Social Media Examiner gives us a look at ways to use Instagram to connect with your community. Many of the ways they mention have to do with making your brand more open and giving a sneak peak at the everyday functions that aren’t normally see. Showing off your employees or showing how products are made make your brand more personal to the audience. Most of their creative ways of using Instagram have to do with having fun with your brand.
Followers of brands can get bored if you are only promoting your brand the old fashion way. But spicing things up by having fun can keep your community interested and coming back for more. With Instagram grabbing more and more daily users every day, marketers and brand managers need these creative ways to grab part of this growing community. I like that fact that many companies are now being personal by showing workers, or their office, it makes me feel like I am part of their brand and not just a follower stalking them for updates.
This article by AllFacebook.com talks about the new promoted posts feature that Facebook has just launched this week. The whole idea of this is to allow users to improve upon there news feed rankings. This feature which costs $7 if you really want to use is can be beneficial but seems like not to many people would want to use it. The idea behind this is great, if you have an important message to your friends that may never get seen, spend the money and your post will now be seen by everyone.
The problem with this is what average user will want to spend $7 just to have a post noticed by all of their friends. Most of user’s friends are people that they rarely speak to anyway. The average user has about 300 friends but realistically don’t speak to most of them on a daily basis. If you decide to use this feature, Facebook gives you statistics about the post letting you know how many people have viewed this. I don’t think this is something I will use personally, will you?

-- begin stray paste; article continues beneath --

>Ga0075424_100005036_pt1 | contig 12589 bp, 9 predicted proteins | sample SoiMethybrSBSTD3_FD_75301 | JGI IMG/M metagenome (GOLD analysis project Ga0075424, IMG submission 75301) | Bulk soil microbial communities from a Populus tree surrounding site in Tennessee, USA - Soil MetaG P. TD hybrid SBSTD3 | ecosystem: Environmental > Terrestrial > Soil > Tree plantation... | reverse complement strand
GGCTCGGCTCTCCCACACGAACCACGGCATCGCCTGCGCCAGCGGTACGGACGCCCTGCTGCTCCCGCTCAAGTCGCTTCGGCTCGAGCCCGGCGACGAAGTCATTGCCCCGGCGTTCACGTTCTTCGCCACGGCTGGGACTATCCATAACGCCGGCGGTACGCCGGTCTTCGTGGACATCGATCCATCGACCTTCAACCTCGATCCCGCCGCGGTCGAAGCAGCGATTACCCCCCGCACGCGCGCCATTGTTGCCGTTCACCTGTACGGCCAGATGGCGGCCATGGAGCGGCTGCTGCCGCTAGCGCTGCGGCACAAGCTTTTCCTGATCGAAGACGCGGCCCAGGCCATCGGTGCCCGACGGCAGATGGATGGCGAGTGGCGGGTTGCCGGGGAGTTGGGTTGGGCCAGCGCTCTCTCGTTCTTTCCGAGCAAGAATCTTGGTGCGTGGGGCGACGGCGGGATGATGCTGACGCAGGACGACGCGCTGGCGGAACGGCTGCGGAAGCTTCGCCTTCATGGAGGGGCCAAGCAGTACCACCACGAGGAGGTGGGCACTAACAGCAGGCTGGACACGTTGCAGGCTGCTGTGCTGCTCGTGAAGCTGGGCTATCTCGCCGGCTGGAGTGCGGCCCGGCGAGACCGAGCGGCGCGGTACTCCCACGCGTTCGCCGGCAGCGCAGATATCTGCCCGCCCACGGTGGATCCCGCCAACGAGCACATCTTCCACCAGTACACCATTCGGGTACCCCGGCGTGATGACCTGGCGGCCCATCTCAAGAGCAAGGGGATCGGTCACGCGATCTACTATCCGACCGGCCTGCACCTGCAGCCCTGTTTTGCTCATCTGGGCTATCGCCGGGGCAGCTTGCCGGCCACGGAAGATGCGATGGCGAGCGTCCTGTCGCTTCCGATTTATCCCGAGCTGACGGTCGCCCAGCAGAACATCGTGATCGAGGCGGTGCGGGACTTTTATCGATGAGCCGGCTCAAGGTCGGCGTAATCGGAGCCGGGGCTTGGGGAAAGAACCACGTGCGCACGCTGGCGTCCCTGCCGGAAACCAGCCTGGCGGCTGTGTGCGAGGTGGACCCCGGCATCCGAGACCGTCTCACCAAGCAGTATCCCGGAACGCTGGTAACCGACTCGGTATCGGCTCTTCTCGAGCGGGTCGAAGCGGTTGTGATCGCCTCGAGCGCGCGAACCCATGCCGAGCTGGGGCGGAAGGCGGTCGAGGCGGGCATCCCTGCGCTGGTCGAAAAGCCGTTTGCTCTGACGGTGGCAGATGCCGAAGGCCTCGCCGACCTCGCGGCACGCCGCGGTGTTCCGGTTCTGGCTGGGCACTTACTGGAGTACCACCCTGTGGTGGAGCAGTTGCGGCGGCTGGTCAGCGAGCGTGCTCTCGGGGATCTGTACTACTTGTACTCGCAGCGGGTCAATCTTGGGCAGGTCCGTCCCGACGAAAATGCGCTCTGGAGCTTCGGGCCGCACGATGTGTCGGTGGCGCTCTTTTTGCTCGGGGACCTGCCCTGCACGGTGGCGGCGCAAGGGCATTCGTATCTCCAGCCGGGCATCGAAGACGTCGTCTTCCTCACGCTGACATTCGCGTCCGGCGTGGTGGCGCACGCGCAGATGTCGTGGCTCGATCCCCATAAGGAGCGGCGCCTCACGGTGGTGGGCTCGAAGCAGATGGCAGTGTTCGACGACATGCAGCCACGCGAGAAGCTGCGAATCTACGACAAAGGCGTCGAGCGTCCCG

Todd Wasserman from Mashable writes about the damage that KitchenAid’s political tweet caused and how they bounced back so quickly. By now most of us in the social media world heard about the offensive Tweet that a member of KitchenAid sent out during the political debate about President Obamas grandmother. After the tweet went out and was noticed by upper management a brand apology brought the chaos down within hours.
Many businesses and brands should learn from this mistake that happened to KitchenAid. While it is hard to prevent personal opinions to be set aside, companies need to set up some social media guidelines to try to prevent issues like this from happening. It isn’t easy for companies to prevent this since many users will have access to the company’s networks, and can post at any time. But having a plan of action in case of a situation like KitchenAid can help the company turn a sour condition back to norm. Having upper management monitor Tweets or Posts is a great way that the company can make sure the team and message stay focused. Does your company have a response plan for circumstances like this? Will you now?